Christiane, let me begin with you. Did the president just blink and Theresa May win?

CHRISTIANE AMANPOUR, CNN CHIEF INTERNATIONAL ANCHOR: You know, you could put it that way if you want to say the president said something that was published in "The Sun" overnight and then said something completely different in the press conference today.

[09:45:01] Look, it is very Trumpian. He has been known to do that in the past. He wasn't going to stand next to Theresa May and utter the things that he did when she was not in the room to a third party.

I think that you can see that President Trump has sort of fungible views on some of these big issues, whether it's NATO, which today he fully, absolutely, 100 percent, with no chink of light, defended and kept saying we are strong, we're unified, I go to Vladimir Putin with that message.

I think the only thing that he really, really kept to his core belief was on immigration.

HARLOW: Right.

AMANPOUR: He cannot get over the idea of immigration and this constant refrain that that is changing the -- the nature and the shape of culture here. And that's his true belief. And he did say he believes he was the beneficiary in his election because of immigration and he said that that was the same of Brexit. And I think that is true. Brexit, anti-immigrant feelings is what turned it over the top for sure.

HARLOW: John Berman, two things that struck me on Brexit. He did say, do whatever you want on Brexit, but then he said, well, maybe if it doesn't work out, Theresa May will actually take my advice and do it my way. And he did -- he did, once again, praise the man, her nemesis if you will, the man who wants her job, Boris Johnson. Again he said this morning he'd be a good prime minister.

JOHN BERMAN, CNN ANCHOR, "NEW DAY": Yes, on the Johnson thing specifically, he flat out said in this news conference, yes, they asked me the question whether Boris Johnson, who just left Theresa May's cabinet and who is her primary political rival, he said once again standing right next to her, yes, I think he would make a great prime minister. But then he claimed bizarrely that somehow "The Sun," the British tabloid, owned by Rupert Murdoch, didn't publish all the nice things he said about Theresa May. "The Sun" published the audio of much of the interview --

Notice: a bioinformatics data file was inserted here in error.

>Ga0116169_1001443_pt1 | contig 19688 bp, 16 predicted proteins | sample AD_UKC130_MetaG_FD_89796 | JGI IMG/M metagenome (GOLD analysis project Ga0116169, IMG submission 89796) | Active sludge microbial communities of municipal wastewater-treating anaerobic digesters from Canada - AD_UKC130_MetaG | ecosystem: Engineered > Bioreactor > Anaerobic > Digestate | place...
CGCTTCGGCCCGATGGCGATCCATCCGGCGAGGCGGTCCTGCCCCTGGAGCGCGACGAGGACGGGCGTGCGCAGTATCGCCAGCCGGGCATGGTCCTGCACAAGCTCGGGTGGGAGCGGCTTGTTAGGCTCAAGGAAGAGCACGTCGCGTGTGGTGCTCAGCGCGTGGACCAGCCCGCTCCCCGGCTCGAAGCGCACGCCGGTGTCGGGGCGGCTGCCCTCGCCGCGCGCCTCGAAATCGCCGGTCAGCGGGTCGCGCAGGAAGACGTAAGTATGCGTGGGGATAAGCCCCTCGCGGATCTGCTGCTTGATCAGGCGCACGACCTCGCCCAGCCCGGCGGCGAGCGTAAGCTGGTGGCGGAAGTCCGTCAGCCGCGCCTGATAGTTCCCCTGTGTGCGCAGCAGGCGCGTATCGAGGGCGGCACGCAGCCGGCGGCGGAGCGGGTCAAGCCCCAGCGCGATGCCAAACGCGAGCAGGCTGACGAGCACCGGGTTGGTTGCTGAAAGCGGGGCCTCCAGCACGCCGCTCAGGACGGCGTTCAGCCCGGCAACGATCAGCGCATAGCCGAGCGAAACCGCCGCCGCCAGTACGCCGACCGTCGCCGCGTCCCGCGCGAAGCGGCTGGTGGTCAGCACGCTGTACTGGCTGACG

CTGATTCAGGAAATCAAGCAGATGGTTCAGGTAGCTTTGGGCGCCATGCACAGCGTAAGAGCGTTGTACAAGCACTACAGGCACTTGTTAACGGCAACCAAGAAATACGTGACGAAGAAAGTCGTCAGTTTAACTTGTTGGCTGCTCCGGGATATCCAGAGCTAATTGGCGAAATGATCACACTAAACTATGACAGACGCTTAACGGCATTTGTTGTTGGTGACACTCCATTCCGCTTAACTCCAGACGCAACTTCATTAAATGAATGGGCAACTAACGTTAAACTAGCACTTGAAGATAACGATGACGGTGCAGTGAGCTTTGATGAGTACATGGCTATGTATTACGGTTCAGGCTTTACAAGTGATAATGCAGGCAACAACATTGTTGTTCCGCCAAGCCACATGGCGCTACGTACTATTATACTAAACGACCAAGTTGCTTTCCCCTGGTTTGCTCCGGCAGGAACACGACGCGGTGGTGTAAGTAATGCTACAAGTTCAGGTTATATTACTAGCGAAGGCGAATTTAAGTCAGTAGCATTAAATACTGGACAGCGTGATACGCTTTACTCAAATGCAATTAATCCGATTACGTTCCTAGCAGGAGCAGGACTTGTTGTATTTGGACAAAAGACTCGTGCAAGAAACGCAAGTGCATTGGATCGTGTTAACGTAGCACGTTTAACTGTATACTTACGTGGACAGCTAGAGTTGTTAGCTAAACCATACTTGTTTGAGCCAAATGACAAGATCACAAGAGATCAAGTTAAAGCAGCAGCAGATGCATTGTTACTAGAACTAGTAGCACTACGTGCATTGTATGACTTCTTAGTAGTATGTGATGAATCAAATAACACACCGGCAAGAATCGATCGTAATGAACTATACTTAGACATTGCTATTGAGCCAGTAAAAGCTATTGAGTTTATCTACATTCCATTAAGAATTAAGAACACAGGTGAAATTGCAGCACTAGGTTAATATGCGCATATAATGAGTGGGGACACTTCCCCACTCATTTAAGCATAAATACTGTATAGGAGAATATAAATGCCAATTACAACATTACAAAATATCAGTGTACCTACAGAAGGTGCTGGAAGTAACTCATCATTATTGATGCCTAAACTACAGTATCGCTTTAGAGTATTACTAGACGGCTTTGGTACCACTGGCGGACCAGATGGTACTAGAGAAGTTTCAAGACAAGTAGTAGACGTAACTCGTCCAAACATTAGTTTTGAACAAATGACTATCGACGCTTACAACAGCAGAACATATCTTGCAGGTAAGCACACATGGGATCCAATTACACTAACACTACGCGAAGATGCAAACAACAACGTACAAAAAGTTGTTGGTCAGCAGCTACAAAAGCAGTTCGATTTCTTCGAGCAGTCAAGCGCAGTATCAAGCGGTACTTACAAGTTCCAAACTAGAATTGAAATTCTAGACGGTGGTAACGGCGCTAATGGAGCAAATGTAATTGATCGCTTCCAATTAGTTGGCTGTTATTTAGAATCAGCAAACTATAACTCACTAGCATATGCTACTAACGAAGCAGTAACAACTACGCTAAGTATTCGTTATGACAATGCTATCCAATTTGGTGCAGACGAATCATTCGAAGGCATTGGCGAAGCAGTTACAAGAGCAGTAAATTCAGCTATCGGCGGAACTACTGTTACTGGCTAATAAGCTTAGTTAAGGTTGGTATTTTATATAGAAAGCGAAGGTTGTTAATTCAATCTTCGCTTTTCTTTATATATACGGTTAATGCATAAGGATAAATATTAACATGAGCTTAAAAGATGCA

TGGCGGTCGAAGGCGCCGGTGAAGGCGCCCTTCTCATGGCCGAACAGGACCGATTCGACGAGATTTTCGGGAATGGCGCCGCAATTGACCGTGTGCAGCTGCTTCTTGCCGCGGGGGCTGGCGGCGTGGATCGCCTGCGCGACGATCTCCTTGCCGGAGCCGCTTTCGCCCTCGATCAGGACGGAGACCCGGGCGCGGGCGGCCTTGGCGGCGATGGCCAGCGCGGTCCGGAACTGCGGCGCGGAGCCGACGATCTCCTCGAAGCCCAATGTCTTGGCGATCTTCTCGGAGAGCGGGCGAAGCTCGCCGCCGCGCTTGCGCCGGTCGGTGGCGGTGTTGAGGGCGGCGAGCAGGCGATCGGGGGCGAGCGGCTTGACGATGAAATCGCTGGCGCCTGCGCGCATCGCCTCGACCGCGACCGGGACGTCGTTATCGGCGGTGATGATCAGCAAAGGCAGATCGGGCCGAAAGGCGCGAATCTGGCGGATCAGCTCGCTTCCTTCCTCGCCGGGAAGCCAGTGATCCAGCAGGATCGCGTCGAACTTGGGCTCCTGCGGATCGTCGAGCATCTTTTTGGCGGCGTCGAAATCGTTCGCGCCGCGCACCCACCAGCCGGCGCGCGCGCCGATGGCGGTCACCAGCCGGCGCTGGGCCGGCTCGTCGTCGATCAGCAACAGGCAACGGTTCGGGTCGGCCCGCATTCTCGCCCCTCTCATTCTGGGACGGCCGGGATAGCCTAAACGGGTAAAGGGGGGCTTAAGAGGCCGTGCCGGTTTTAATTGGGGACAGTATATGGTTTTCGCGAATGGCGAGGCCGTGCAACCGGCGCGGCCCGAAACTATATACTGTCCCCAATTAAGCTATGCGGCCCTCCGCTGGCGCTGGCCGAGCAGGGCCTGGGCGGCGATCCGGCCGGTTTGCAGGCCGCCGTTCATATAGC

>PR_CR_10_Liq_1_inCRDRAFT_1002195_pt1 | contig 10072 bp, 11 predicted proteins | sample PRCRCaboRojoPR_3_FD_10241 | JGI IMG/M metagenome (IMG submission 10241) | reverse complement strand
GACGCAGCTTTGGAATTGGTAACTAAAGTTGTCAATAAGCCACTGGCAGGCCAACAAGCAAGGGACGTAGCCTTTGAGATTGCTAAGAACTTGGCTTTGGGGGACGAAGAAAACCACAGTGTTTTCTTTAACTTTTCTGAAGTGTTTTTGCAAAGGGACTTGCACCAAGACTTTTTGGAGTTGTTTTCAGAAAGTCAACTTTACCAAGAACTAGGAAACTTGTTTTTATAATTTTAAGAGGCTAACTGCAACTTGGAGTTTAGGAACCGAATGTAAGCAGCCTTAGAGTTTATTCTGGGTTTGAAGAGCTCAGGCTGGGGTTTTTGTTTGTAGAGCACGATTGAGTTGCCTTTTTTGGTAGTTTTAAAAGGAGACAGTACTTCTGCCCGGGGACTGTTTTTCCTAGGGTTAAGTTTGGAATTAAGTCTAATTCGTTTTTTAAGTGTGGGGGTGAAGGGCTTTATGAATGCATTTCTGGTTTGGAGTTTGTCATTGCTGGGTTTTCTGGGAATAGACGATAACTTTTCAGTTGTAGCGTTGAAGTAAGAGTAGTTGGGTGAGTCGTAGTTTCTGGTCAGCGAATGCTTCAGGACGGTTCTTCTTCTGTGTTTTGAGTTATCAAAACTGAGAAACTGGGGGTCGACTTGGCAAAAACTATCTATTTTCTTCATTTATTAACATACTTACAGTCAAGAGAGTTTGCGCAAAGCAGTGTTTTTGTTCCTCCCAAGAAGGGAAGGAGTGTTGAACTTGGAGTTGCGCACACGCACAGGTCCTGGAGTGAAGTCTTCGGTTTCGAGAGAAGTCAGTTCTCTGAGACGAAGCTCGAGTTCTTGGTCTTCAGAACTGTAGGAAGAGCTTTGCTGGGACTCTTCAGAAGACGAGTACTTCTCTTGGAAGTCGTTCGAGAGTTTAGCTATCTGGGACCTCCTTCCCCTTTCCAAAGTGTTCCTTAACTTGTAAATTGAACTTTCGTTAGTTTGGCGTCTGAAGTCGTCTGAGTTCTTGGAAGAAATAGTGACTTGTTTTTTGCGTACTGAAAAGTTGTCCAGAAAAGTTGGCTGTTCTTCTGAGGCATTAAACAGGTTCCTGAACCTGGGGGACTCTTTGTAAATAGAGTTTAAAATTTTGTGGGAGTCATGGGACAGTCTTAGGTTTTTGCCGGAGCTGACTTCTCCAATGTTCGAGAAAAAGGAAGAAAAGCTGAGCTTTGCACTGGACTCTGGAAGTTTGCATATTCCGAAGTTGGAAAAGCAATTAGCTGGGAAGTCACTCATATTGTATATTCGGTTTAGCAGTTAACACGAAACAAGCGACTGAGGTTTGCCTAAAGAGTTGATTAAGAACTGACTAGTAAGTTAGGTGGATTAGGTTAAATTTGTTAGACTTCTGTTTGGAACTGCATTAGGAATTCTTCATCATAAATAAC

BERMAN: And they absolutely did say that President Trump said he liked Theresa May. But when he claimed "The Sun" was somehow fake news when they said he criticized Theresa May, he was lying. I mean the president flat out did criticize her Brexit policy. Let me just read you. "I would have done it much differently. I actually told Theresa May how to do it, but she didn't agree. She didn't listen to me. I think the deal she is striking is not what the people voted on. That's criticism.

HARLOW: Right.

BERMAN: He criticized her to the British press. They told me they thought it was a hand-wrapped hand grenade. And then, just now, standing behind the microphone, he claimed it wasn't criticism, it was fake news.

HARLOW: Indeed.

And you heard our Jim Acosta try again and again and again to ask him a question and he wouldn't even take a question from him.

Jeff Zeleny, to you. The one place where the president did not blink, as Christiane pointed out, at all was on immigration. And I think it was striking to hear the president's response to that question, you know, why do you think immigration is bad for the culture of Europe and changing Europe. And then to hear Theresa May say the exact opposite things and talk about a proud history of immigration.

JEFF ZELENY, CNN SENIOR WHITE HOUSE CORRESPONDENT: No question. I mean this has been something of an anthem of Donald Trump's bid for the presidency and indeed his first year and a half in office. So nothing that he said there on immigration was surprising at all. He -- you know, it's one of the reasons that, you know, we have seen protesters out here on the streets of London. The special relationship stops at the immigration policy.